Profiting From the Second Imminent Voice Revolution
Updated: Aug 31, 2019
The First Voice Revolution: Learning
For centuries, text was the main medium for exchanging information. You could learn from books anywhere and anytime. Kindle took these benefits and put them on steroids. Now a person could carry around a library of books on a small, inexpensive device. The problem? You had to be sitting down bent over a device to learn.
In the 2000's Audiobooks, the iPOD, TiVo, proliferation of documentaries on Netflix, and YouTube began to empower users to learn by audio and video. Now you could learn by video/audio anytime and anywhere. The problem? You still had to be sitting down in front of a device to learn.
Of course, radio has been around for a long time as a voice medium. But radio content was dumbed down for the masses: gossip, news, and junk food content like Howard Stern dominated the medium. The content was loaded with advertisements and was only available at certain points. Programs like NPR were the best is got for learning about ideas, but it was still heavily biased and focussed on current events. There was no real place to get educated about ideas without being sold something or dumbed down to the level of the masses.
Dead time is now officially alive time
It's no secret (I think) that over the last 5 years or so, Voice has successfully transformed dead time into alive time for humans all across the world with a smart phone and internet access. You no longer have to be sedentary to learn. You can listen to a podcast or audiobook in traffic, cleaning your house or going for a walk. In a world where most people have stationary desk jobs, this is an incredible health benefit. The world's knowledge is officially available anytime, anywhere like never before.
Another huge benefit is podcasts and audiobooks have cut out the middle man. They are relatively untainted by advertisers and large media companies' agendas. Now you have direct unfiltered access to the ideas of top scientists, psychologists, business leaders, and sports leaders in the world. People can defend their perspectives in long form podcasts without being at the mercy of a media company turning their 90 minute interview into a misleading 30 second soundbite for more clicks and $$$.
This voice learning revolution has also spurned new hardware devices like smart speakers and wireless headphones.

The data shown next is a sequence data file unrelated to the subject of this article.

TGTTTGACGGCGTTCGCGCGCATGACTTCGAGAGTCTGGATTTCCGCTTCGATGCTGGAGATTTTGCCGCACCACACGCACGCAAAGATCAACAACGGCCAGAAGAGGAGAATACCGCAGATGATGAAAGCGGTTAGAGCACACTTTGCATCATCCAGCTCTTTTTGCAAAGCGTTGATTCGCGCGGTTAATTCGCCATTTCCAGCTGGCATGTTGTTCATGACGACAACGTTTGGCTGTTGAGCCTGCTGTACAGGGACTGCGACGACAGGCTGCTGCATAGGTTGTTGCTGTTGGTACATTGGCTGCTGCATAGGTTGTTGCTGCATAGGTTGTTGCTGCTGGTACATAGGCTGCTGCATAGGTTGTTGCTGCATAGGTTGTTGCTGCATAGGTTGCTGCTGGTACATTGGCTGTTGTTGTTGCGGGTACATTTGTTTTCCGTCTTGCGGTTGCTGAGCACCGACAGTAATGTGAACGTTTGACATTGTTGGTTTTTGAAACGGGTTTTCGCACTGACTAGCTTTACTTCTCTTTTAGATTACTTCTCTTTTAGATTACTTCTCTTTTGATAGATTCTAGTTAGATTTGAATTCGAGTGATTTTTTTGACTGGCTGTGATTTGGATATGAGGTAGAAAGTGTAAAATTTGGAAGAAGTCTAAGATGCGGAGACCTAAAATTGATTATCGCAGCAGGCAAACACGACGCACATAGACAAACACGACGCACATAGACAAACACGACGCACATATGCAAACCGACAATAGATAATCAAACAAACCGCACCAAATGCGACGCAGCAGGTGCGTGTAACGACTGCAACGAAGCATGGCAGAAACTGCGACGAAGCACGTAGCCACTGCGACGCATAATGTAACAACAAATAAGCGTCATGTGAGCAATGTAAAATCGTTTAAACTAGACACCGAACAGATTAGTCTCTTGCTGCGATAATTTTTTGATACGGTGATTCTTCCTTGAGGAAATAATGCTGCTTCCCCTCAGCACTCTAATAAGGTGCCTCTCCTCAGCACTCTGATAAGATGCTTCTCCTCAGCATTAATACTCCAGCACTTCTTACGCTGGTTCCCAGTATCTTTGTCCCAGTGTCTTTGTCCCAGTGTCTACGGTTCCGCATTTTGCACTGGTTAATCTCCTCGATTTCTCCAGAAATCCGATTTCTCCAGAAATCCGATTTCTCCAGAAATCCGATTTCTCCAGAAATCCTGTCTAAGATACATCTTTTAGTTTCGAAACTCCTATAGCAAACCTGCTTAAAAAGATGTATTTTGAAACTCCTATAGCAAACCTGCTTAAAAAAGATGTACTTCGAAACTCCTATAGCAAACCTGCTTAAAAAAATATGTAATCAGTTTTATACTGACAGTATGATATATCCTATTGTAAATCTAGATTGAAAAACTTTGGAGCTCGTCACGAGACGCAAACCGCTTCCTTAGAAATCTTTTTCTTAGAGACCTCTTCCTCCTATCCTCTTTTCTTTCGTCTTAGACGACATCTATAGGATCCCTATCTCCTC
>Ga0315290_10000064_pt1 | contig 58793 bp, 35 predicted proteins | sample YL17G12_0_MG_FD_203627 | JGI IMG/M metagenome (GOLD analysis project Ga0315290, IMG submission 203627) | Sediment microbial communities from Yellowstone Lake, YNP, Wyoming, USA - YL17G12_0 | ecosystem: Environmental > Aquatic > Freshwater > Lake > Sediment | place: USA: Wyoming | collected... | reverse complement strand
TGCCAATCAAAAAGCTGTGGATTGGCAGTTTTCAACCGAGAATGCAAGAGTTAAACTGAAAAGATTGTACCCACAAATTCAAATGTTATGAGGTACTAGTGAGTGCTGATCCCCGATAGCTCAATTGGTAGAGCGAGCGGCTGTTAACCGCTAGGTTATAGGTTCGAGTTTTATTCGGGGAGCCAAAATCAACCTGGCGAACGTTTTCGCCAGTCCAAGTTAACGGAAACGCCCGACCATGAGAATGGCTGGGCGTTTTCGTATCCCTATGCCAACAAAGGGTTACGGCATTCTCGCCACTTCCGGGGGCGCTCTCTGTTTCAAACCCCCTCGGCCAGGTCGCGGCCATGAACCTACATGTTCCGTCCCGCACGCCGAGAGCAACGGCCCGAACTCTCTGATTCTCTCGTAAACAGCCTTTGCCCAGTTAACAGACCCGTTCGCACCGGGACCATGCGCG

The Next Voice Revolution: Voice Assistant
With the hardware component of smart speakers and wireless headphones entering mass adoption, Voice Assistants are the next wave to take off.
Smart speakers are the fastest adopted technology of all time. 75% of US homes are going to own a smart speaker by 2022. With current adoption sitting at 41% — Variety.com
Smart speakers allow you to stay in control of your valuable attention.
In today’s world with so much information vying for our attention, that is enormously valuable.
For example, if I’m getting ready in the morning and look at my phone to check the weather, I’ve completely lost control of my attention. All of the sudden I’m subjected to new information including texts, emails, direct messages, app notifications etc.
Being able to ask Alexa “What is the weather” without being bombarded by unwanted information and alerts is a game changer.
Many new types of requests are starting to be adopted on smart speaker.
The mass adoption of AirPods and other wireless headphones will boost voice adoption in 2019.
In the last few months, AirPods have officially surpassed Alexa and Google Home in Google searches.
Once Siri improves to Alexa's current level of performance, Voice will skyrocket. Every app will need a voice-request functionality to survive.
The Future of Voice: Joan From Mad Men
The next step for smart assistants is being able to dynamically parse through my incoming information and determine what’s important enough to alert the its boss the user about. Right now, it's all or nothing. I can set rules for ALL my notifications to be snoozed during certain time or have them off.
This leads to strange user behavior like deleting the Slack mobile app over the weekends. Or deleting Instragram when it becomes too much of a distraction at work.
A great secretary or assistant naturally learns their boss’s habits. They know when to shield their boss from incoming information. They can read their boss’ moods to determine when to drop some bad news, and they know when that bad news needs to be communicated immediately.
The voice apps of the future will use AI — not rules — to alert me on my smart speakers of urgent items.
4 Ways to Profit From the Voice Revolution
Invest in public voice companies. Voice will help make Apple, Google, and Amazon’s stocks stronger than ever. Their platform will make all of their future products/services more sticky. For example, every time I try to get Alexa or Siri to play music on Spotify I get frustrated. Even though I love Spotify, I’m NOT going to get rid of them before I ditch my iPhone and AirPods. Chances are Apple could force me into using Apple Music in the near future.
Invest in private voice companies. There are a lot of great startups looking for capital. If you are an accredited investor, this is an interesting area to look at.
Create a Voice App. Use a service like Voiceflow to design, prototype and launch your own Alexa/Google Home App
Invest in yourself — use voice to optimize your daily attention and health. Using voice apps more means you can direct your attention on your own terms. No longer do you need to go into your phone to accomplish a task only to be sidetracked by other peoples’ agendas for you. You don't have to be unnaturally hunched over your phone improving your health and overall wellness. Look at the above graphic of different voice command ideas, and start making voice commands part of your daily routine!
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